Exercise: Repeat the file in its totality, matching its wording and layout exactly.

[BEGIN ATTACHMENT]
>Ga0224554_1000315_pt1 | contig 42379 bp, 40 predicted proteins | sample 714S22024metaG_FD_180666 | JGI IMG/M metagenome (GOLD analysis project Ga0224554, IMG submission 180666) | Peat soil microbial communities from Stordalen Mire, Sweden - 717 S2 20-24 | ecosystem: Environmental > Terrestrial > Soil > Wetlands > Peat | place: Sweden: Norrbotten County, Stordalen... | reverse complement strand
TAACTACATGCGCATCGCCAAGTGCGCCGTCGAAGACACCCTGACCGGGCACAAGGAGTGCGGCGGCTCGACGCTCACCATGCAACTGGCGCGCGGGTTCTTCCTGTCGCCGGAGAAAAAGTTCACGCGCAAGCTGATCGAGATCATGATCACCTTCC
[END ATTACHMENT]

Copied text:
>Ga0224554_1000315_pt1 | contig 42379 bp, 40 predicted proteins | sample 714S22024metaG_FD_180666 | JGI IMG/M metagenome (GOLD analysis project Ga0224554, IMG submission 180666) | Peat soil microbial communities from Stordalen Mire, Sweden - 717 S2 20-24 | ecosystem: Environmental > Terrestrial > Soil > Wetlands > Peat | place: Sweden: Norrbotten County, Stordalen... | reverse complement strand
TAACTACATGCGCATCGCCAAGTGCGCCGTCGAAGACACCCTGACCGGGCACAAGGAGTGCGGCGGCTCGACGCTCACCATGCAACTGGCGCGCGGGTTCTTCCTGTCGCCGGAGAAAAAGTTCACGCGCAAGCTGATCGAGATCATGATCACCTTCC